Luckily, caregivers don’t have to do it alone. There are a variety of supports and services they can access to help them along their care journey. Acceptance and commitment therapy (aka ACT) is one of these strategies. While traditional forms of cognitive behavioural therapy place more focus on trying to identify and alter negative thoughts, ACT opts to encourage acceptance of negative thoughts and feelings and then the use of healthy activities to manage one’s experiences. To further investigate ACT, a recent systematic review looked at its effect on the psychological health of informal caregivers taking care of family, friends, or neighbours living with chronic health conditions (2).  

So, is ACT effective or all an “act”? 

What the research tells us

The review found multiple positive results when it compared ACT, which was generally delivered by trained psychiatrists, psychologists, counselors, nurses, or social workers, to usual care or active controls (aka control group engaging in some other type of activity).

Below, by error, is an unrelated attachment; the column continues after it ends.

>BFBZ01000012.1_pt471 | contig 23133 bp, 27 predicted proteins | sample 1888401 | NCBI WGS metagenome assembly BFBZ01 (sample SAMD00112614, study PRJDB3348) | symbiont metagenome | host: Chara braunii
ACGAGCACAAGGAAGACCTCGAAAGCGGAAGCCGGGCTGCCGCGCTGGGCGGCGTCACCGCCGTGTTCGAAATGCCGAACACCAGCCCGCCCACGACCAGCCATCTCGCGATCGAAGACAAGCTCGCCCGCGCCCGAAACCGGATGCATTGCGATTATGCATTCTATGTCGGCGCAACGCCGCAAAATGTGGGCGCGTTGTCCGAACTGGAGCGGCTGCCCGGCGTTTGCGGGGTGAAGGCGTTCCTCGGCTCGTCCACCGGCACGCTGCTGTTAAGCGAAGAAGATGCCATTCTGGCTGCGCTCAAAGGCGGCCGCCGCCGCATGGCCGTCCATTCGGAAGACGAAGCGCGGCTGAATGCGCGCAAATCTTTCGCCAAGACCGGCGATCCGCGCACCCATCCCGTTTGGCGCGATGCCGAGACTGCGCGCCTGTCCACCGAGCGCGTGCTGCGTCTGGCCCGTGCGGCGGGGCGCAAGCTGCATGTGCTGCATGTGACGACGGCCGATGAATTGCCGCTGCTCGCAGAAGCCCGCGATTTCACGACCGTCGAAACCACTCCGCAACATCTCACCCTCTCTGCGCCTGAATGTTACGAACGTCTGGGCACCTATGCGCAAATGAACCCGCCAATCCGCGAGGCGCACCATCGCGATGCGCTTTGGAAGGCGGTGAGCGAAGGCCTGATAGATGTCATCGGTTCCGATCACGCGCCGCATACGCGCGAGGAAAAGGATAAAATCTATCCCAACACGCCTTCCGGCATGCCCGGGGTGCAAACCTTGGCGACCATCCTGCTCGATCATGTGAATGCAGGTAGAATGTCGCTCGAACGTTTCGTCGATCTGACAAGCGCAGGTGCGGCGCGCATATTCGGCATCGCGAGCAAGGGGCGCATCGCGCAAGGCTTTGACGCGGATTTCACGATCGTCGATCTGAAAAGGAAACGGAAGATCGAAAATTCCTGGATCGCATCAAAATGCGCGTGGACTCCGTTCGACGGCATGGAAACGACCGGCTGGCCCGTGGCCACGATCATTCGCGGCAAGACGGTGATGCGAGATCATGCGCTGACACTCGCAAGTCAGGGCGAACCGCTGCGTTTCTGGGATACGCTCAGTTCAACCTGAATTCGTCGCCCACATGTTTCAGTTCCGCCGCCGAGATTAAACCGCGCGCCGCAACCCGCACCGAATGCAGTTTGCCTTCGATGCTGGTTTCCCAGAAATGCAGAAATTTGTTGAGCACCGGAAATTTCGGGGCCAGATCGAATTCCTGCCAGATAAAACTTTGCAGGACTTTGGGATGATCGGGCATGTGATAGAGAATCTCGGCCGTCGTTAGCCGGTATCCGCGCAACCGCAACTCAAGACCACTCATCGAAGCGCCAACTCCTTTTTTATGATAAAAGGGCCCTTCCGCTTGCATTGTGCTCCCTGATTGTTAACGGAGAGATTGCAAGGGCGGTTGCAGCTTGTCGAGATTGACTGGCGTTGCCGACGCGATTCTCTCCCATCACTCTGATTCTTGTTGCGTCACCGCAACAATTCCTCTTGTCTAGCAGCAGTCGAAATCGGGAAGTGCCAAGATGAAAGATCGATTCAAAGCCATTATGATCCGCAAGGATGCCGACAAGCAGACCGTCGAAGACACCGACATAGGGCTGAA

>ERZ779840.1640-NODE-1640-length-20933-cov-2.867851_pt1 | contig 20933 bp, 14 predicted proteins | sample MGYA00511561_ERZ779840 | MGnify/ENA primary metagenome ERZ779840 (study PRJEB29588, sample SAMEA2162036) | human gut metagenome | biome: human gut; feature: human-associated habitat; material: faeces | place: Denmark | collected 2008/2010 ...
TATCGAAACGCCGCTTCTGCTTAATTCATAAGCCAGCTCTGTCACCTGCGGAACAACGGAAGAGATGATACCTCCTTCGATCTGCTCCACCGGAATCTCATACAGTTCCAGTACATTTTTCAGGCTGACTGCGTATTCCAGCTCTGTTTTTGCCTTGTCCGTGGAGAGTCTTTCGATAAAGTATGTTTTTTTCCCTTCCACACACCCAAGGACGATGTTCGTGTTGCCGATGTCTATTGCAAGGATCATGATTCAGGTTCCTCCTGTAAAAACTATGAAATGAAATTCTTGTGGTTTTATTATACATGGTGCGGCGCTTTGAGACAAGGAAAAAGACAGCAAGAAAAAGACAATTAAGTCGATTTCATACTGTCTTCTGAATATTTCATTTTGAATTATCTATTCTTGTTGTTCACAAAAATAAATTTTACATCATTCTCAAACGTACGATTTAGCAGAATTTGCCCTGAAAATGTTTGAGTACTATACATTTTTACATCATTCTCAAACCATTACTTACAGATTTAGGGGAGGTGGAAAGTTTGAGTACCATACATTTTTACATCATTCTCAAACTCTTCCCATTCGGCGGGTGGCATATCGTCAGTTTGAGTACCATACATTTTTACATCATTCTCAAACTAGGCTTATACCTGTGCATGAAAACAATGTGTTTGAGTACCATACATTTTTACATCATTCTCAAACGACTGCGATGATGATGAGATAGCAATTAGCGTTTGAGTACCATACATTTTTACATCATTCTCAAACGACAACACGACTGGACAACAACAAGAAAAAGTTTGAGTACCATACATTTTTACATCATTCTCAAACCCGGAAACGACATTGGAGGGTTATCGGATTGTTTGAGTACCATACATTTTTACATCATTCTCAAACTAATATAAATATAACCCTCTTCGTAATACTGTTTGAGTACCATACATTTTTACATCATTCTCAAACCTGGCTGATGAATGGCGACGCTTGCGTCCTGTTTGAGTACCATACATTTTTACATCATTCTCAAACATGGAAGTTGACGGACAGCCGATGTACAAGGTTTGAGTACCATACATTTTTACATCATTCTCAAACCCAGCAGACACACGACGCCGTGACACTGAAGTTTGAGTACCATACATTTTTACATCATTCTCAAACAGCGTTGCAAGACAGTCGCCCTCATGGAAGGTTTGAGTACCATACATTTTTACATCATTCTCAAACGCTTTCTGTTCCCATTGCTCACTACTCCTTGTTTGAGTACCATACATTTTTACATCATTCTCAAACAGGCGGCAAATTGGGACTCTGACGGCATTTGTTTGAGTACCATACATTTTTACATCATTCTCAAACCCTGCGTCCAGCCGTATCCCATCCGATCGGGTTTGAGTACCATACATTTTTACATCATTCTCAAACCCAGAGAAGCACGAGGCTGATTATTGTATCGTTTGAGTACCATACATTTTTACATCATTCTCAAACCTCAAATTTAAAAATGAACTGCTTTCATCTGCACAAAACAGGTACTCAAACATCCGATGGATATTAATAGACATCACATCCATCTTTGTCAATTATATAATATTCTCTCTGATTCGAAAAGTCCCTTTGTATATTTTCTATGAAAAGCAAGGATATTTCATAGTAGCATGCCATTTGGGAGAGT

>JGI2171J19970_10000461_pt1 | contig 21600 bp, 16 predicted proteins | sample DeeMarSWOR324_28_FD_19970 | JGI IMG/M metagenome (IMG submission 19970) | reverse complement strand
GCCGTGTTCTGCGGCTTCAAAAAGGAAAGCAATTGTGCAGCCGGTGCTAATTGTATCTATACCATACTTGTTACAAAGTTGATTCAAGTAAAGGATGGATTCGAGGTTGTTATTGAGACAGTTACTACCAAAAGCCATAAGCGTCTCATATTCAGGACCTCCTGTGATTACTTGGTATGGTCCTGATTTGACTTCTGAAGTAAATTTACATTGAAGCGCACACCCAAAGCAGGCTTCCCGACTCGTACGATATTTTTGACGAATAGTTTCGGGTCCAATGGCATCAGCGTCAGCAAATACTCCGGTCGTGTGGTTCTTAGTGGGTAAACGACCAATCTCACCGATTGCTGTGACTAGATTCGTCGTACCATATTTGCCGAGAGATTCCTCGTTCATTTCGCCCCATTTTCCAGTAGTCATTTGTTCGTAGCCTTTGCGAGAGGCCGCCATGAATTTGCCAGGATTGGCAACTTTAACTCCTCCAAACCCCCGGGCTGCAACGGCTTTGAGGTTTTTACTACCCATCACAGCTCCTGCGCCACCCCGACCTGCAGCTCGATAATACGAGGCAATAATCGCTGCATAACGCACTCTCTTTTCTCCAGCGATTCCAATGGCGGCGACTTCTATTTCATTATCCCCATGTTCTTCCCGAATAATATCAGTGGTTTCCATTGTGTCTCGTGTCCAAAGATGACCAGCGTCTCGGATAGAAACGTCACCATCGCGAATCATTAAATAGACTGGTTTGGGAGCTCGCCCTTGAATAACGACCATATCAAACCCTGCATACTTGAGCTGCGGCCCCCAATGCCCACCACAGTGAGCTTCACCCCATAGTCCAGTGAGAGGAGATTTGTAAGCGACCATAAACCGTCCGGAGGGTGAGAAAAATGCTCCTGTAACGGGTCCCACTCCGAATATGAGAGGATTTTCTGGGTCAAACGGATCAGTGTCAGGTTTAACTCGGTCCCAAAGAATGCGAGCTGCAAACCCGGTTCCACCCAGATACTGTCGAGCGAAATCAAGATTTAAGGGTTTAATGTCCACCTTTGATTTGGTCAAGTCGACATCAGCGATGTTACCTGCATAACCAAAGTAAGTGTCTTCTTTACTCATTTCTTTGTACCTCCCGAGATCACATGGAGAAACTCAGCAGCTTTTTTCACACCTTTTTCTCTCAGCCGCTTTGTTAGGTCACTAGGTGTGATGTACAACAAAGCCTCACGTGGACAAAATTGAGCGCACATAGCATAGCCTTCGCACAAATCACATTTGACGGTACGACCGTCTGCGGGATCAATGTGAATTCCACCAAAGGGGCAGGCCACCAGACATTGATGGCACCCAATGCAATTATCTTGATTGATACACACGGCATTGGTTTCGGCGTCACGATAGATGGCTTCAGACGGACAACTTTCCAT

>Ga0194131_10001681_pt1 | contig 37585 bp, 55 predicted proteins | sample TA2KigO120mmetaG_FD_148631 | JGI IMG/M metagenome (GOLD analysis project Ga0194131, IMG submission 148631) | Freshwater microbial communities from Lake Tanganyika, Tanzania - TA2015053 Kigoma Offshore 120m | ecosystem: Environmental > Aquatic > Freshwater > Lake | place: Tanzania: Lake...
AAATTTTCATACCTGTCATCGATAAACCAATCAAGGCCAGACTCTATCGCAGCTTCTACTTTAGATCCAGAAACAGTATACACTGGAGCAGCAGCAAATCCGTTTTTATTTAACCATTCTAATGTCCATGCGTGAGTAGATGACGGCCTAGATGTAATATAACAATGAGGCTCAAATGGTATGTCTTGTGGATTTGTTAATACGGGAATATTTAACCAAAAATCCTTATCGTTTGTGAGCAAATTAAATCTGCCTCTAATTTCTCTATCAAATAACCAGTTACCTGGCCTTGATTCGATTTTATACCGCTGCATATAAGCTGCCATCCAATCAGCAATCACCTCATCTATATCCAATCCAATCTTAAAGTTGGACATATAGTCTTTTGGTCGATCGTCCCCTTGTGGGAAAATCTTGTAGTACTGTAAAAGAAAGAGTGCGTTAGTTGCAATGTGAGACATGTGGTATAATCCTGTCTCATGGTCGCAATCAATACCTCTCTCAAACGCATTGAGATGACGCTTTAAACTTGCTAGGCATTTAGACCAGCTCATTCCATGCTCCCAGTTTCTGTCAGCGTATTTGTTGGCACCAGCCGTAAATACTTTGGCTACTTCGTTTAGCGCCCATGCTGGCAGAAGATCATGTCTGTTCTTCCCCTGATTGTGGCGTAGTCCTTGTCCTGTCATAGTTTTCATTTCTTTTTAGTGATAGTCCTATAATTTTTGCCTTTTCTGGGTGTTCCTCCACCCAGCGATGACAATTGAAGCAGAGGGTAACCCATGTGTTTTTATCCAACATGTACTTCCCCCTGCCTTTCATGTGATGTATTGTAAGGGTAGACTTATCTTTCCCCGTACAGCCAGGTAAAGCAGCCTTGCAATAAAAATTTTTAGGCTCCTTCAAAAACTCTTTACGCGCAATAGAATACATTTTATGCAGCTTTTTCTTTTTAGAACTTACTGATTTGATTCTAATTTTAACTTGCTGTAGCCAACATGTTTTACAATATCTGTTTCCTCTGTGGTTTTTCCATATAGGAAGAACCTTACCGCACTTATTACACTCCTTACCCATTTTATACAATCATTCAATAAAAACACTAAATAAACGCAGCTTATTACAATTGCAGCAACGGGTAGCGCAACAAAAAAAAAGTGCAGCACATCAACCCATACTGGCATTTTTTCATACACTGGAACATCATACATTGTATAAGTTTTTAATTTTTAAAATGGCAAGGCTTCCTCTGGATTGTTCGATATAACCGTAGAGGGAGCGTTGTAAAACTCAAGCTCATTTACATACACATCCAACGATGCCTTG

For example, ACT was able to impact several outcomes immediately after therapy and after one to six months. These included reductions in (2):

  • symptoms of depression and anxiety by large amounts; 

  • symptoms of stress by moderate amounts right after therapy and large amounts after one to six months; 

  • caregivers’ unwillingness to be exposed to painful feelings by a large amount, which is important because this unwillingness can result in caregivers avoiding hard things like their role as caregivers, as well as other aspects of life (2;14); and  

  • getting stuck in one’s thoughts by a moderate amount. 

But the good news doesn’t stop there! ACT was also shown to improve both value-based living and mindfulness by large amounts after one to six months. Here, value-based living refers to people expressing and representing what they’ve identified to be purposeful and meaningful action, while mindfulness refers to full awareness of where one is and what they are doing.